Judiciary to Continue Funded Operations Until Jan. 25

 

During the partial shutdown of the federal government, which began Dec. 22, 2018, the Judiciary has continued to operate by using court fee balances and other "no-year" funds. The Administrative Office of the U.S. Courts (AO) now estimates that federal courts can sustain funded operations through Jan. 25, 2019.

Previously, the AO had estimated that Judiciary funding would be exhausted on Jan. 18, resulting in federal courts relying on unpaid staff to perform critical operations.

The additional week of funding was mainly attributed to aggressive efforts to reduce expenditures. In recent weeks, courts and federal public defender offices have delayed or deferred non-mission critical expenses, such as new hires, non-case related travel, and certain contracts. Judiciary employees are reporting to work and currently are in full-pay status.

The Judiciary is continuing these cost-cutting efforts, in the hopes of sustaining operations past Jan. 25, but at some point in the near future, existing funds will run out if new appropriated funds do not become available.

Should that occur, the Judiciary would operate under the terms of the Anti-Deficiency Act, which permits mission critical work. This includes activities to support the exercise of the courts' constitutional powers under Article III, specifically the resolution of cases and related services. Each court would determine the staff necessary to support its mission critical work.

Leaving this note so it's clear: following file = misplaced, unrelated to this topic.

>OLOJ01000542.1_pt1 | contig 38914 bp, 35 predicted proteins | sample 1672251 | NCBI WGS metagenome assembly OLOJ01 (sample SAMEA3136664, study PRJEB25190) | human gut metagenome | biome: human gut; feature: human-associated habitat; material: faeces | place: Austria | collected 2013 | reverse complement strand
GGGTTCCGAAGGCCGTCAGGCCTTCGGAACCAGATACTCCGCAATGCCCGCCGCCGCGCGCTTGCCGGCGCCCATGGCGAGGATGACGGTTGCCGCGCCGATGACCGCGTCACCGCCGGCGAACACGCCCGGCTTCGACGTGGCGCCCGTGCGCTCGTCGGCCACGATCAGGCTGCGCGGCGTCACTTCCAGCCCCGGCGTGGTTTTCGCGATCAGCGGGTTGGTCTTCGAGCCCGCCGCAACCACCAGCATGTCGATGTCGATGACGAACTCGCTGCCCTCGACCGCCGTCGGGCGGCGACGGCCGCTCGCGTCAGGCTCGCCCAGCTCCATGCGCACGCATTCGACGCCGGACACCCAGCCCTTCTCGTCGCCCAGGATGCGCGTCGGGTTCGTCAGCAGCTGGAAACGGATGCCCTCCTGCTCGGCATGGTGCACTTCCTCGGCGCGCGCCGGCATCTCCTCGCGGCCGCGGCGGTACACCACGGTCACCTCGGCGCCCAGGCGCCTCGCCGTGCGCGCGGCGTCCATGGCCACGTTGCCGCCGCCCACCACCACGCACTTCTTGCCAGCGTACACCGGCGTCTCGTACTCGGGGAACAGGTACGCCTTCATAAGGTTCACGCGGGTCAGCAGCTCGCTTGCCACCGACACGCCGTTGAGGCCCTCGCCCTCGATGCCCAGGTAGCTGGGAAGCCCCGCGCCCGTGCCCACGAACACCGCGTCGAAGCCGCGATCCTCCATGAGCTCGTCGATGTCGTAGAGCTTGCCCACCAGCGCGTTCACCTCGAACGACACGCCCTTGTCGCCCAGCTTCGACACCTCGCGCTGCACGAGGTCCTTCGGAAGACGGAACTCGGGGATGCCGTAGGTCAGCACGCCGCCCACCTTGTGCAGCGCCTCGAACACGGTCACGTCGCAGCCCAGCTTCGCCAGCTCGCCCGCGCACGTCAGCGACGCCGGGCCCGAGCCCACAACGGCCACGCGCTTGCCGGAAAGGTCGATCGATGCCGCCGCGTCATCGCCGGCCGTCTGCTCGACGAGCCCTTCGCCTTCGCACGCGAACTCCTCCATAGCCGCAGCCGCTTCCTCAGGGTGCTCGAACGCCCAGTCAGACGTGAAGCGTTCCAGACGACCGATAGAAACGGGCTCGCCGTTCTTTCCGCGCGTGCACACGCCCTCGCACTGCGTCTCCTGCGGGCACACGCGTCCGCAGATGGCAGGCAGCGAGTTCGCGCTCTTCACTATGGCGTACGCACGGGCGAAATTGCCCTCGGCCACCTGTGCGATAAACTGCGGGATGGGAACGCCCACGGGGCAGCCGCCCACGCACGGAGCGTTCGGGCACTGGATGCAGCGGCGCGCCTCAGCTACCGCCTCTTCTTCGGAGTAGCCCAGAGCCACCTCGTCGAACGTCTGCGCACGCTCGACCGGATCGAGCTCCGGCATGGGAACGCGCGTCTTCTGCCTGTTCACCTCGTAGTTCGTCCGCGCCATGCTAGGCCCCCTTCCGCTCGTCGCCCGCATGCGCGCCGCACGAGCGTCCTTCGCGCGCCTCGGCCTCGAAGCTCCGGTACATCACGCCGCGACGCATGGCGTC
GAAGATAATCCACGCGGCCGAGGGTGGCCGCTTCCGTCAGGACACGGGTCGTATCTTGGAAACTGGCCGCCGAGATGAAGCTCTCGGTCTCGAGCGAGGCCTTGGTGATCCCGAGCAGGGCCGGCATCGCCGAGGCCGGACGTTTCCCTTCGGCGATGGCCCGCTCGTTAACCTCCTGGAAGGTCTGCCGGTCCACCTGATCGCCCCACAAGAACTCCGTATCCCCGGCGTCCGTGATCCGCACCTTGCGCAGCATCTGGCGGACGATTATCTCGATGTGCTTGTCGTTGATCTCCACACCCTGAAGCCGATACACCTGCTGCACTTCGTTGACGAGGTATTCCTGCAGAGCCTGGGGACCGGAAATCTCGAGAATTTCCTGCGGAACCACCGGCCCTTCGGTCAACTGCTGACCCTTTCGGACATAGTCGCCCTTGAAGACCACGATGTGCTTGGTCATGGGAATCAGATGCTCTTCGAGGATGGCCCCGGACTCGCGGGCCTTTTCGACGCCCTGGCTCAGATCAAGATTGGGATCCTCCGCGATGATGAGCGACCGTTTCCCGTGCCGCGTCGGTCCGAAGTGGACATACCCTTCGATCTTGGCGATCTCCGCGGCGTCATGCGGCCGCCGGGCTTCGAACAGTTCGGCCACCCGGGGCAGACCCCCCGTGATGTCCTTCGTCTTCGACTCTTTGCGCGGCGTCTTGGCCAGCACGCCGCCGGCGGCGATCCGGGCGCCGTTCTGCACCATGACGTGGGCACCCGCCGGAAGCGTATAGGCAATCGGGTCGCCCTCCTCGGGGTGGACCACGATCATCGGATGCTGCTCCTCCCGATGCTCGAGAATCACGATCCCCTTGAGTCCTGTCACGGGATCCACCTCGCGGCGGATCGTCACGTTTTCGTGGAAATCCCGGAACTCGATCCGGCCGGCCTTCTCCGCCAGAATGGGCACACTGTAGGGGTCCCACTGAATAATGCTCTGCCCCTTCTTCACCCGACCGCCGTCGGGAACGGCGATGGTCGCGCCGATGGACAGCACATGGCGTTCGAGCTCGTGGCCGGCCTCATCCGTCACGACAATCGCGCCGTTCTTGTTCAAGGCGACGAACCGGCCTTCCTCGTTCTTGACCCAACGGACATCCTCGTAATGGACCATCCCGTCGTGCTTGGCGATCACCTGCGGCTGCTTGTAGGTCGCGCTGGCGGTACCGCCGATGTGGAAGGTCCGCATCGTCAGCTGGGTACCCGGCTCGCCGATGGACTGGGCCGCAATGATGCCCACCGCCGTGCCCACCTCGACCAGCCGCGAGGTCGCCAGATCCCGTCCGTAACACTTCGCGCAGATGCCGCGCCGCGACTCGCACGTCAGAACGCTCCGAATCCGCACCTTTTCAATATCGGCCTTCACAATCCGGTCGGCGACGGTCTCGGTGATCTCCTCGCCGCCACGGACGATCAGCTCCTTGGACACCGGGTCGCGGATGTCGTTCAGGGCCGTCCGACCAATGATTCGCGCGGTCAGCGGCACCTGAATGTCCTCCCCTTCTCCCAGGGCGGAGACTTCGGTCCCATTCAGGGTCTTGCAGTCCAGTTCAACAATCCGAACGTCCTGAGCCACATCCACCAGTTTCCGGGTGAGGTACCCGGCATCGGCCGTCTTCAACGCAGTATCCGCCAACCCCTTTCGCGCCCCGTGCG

In response to requests by the Department of Justice, some federal courts have issued orders suspending or postponing civil cases in which the government is a party, and others have declined to do so. Such orders are published on court internet sites. Criminal cases are expected to proceed uninterrupted.

The Case Management/Electronic Case Files (CM/ECF) system remains in operation for electronic filing of documents, as does PACER, which enables the public to read court documents.

Courts have been encouraged to work with their district's U.S. Attorney, U.S. Marshal, and Federal Protective Service staff to discuss service levels required to maintain court operations. The General Services Administration has begun to reduce operations and courts are working with their local building managers to mitigate the impact on services

Source: USCOURTS



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